During Hanukkah, a light in the darkness

Gail Appleson is a writer for Armstrong Teasdale LLP and freelancer who lives in St. Louis. “Dor to Dor,” is an intermittent Jewish Light series looking at various aspects of “grown-up” life and generational connections through the lens of Jewish writers living in the St. Louis area.      If you are interested in contributing to Dor to Dor, email [email protected].


For as long as I can remember, I’ve always lit Hanukkah candles. I never really considered skipping it. But for some reason this year, I just couldn’t bring myself to get my menorah out of its box.

I suppose I just got sucked into that holiday depression that can grab some of us who face the season without parents, spouses or kids. Why it hit me worse than usual, I really couldn’t say. But not even chocolate chip cookies, which almost always work, could get me out of it. I had turned into a sad Jewish version of Ebenezer Scrooge. All I needed was a Yiddish term for “bah, humbug.”

Then this wonderful thing happened.

One of my colleagues came to my office bearing an aluminum foil wrapped package. She carefully placed it into my hands.

“Latkes,” she said with a knowing smile.

Wow. Homemade latkes. Well, if chocolate chip cookies wouldn’t work, maybe this would. After all, Trader Joe’s potato pancakes are good, but they don’t come close to someone going to all that trouble of making them and then having the thoughtfulness to bring them to you at work.

And while I’ve enjoyed every morsel of those latkes, the best part of this story is what my friend had to say about menorahs. She told me about her family dinner (she made 70 latkes!) and how lighting candles is an integral part of her Hanukkah celebration. Although I greatly feared she would grab those latkes right out of my hand, I felt compelled to confess that I had not lit candles the first two nights of Hanukkah.

“Maybe I’ll get one of those electric menorahs,” I said trying to make it sound like it was no big deal. “It just seems like a lot of trouble to clean the candle wax.”

“No, no. You don’t want an electric menorah,” my colleague said. “The candle wax is beautiful. I want my menorah to be coated with wax. That way you know it’s been lit, year after year.”

She made me promise that evening I would light candles, take a photo and send it to her.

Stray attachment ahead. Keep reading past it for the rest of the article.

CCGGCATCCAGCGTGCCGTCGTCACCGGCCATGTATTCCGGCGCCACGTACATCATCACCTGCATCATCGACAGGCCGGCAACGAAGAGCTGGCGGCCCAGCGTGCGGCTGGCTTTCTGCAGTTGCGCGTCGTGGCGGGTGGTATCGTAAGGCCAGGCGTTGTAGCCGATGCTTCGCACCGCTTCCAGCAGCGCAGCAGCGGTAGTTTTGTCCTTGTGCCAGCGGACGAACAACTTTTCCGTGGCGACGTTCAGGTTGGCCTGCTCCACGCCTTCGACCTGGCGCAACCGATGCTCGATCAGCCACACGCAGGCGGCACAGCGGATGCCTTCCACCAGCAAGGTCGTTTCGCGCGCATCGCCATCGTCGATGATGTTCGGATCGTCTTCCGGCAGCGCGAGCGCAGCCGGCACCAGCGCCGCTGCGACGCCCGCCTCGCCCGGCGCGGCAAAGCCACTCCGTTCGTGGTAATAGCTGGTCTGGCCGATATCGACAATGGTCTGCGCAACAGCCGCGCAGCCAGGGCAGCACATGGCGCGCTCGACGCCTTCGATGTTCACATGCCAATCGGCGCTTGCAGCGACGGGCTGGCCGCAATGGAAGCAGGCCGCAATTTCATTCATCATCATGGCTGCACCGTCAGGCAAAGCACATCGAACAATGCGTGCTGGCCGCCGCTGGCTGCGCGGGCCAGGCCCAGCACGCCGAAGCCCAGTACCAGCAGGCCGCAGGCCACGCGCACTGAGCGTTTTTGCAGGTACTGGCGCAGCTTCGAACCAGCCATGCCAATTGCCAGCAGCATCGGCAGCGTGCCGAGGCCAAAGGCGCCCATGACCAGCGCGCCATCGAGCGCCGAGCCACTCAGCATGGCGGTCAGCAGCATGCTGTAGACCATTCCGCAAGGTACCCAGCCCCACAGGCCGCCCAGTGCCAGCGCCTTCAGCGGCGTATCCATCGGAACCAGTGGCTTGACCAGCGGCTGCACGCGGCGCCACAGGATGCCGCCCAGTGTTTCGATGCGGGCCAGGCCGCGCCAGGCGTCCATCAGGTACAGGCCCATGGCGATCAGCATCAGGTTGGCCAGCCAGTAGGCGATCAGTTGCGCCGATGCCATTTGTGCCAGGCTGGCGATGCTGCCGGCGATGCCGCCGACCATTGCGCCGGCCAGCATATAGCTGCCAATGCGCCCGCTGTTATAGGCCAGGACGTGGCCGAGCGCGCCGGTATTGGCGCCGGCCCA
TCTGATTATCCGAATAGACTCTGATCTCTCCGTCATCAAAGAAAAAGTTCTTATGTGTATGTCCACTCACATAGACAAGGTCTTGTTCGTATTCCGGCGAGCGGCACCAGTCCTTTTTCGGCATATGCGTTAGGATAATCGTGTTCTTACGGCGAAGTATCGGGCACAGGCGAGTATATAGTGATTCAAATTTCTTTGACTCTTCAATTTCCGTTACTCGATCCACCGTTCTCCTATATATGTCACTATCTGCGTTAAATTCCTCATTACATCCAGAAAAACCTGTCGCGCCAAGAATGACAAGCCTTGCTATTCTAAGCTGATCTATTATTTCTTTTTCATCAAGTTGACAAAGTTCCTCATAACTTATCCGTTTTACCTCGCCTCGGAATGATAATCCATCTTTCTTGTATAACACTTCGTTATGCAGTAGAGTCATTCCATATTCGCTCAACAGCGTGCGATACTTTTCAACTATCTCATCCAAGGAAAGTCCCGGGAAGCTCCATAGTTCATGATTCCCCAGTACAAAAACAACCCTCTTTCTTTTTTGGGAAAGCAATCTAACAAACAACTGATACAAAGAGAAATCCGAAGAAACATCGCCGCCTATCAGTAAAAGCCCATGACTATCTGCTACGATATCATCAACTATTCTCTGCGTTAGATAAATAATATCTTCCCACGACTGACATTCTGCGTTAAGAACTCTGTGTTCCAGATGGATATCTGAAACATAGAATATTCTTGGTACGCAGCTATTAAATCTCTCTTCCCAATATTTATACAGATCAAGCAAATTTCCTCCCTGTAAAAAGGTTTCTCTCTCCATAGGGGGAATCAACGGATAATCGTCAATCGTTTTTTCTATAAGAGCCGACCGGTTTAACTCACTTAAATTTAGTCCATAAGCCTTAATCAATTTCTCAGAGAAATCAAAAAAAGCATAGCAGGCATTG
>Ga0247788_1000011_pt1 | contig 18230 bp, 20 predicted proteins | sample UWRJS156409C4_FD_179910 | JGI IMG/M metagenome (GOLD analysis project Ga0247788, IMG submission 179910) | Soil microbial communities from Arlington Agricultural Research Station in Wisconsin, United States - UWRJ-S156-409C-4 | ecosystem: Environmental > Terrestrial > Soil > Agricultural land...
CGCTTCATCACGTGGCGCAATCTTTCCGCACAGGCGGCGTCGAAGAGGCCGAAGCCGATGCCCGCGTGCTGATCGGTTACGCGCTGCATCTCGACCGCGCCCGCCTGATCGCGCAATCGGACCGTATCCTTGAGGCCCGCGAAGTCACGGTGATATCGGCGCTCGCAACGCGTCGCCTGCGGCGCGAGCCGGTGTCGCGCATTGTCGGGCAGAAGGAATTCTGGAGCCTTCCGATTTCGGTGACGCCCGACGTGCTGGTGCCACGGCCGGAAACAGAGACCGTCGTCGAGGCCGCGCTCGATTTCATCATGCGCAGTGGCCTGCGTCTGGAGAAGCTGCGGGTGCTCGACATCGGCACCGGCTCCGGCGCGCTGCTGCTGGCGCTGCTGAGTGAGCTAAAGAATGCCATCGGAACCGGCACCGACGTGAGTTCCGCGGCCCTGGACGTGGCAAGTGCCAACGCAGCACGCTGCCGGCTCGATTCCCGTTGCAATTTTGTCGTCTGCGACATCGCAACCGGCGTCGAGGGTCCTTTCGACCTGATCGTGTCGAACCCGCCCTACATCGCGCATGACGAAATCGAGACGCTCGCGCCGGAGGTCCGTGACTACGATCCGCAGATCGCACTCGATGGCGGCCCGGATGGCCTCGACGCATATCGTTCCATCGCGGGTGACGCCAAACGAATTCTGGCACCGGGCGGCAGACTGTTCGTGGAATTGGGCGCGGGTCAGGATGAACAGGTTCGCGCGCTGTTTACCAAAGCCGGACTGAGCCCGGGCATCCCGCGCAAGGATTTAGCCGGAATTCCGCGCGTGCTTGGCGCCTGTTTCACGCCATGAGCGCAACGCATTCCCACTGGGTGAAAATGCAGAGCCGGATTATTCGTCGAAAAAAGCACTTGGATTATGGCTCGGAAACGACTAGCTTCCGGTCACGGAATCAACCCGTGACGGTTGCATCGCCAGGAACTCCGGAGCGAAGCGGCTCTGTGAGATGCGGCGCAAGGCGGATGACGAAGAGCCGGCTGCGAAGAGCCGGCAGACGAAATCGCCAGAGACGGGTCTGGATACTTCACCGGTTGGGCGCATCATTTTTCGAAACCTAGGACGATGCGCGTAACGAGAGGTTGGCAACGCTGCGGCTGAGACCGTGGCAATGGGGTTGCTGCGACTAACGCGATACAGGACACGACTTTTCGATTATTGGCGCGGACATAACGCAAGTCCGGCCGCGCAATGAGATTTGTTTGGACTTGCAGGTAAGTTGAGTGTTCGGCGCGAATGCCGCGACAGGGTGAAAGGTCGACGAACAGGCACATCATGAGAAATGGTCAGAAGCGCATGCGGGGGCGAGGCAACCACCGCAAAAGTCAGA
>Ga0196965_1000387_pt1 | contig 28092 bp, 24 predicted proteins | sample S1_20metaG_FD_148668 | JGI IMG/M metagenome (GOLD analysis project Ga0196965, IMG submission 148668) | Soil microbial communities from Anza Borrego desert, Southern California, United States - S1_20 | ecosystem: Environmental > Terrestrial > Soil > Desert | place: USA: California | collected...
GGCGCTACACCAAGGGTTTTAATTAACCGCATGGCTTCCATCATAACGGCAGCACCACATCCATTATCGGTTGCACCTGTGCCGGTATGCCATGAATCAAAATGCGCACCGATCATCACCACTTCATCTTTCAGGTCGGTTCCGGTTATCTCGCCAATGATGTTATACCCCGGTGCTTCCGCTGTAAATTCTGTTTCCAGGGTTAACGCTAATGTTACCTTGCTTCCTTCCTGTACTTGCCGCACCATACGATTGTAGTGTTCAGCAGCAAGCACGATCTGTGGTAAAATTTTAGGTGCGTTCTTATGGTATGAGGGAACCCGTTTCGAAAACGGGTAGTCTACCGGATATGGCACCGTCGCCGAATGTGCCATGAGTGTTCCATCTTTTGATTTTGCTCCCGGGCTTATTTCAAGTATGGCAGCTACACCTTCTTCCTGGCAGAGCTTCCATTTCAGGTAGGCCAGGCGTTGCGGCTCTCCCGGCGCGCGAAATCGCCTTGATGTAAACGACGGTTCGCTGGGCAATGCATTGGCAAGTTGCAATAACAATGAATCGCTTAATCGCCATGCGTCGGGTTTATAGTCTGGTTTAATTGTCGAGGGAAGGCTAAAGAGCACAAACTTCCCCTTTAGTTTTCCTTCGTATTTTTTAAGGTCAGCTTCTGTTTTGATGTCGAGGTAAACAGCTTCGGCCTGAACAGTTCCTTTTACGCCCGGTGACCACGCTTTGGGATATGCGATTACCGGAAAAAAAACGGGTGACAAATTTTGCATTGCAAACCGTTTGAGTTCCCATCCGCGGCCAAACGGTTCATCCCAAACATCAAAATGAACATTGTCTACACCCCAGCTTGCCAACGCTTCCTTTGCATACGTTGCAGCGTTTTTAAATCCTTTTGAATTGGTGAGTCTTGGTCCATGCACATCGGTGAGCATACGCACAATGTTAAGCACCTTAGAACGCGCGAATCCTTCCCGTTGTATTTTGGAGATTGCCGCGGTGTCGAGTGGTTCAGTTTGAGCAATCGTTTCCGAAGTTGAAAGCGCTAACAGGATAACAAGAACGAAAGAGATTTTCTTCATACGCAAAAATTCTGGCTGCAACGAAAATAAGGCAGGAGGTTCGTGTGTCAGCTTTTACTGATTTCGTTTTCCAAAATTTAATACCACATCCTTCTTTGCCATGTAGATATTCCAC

So when I got home, I dug out the box with my menorah. As I lifted the top, I remembered the first time I had seen the brass memorah in the gift shop of my parents’ shul in Memphis.

Although I was just a fledgling news reporter at the time, I was working in another city and it was pretty clear my career path would not lead me back home. Mom said that she and Dad wanted me to select a menorah to take where ever I went. I knew immediately which one I wanted. It was small but solid with brass Lions of Judah along side of two doors that opened to reveal tablets with the Ten Commandments.

Just as Mom and Dad wanted, the menorah has traveled with me to various cities, including some 20 years in New York. In fact, I lit this menorah in December 2001 in my Manhattan apartment celebrating the fact I was still alive following the terrorist attacks that destroyed the World Trade Center, about six blocks from where I worked.

The menorah moved with me to St. Louis, when I arrived in 2005 to take care of my mother. We lit it together in her last years here.

As I gently lifted the menorah out of its box, I looked at it with a sense of new found wonder. Its branches were coated with layers of blue, red, green and orange drippings that had thickened through years of use. I set it upright, put the candles in the holders and placed a plate of my friend’s latkes nearby.

After I lit the candles, I took a photo and posted it on Facebook, tagging my friend in the process.

“Now, that’s a menorah. My latkes are honored,” my friend responded.

That was Thursday, the third night of Hanukkah. A few days later, when I was in shul for Shabbos morning services, Rabbi Mordecai Miller remarked that I looked happier than he’d ever seen me…that perhaps I’d come to terms with something in my life.

It’s a hard thing to explain, but I’m positive that something did happen when I lit that precious menorah earlier in the week. In one of those marvelous Hanukkah miracles, that dark cloud lifted as my eyes opened to something I hadn’t seen before. It was those rainbow-colored layers of wax and the history and importance of what they hold. My friend was right. They were beautiful.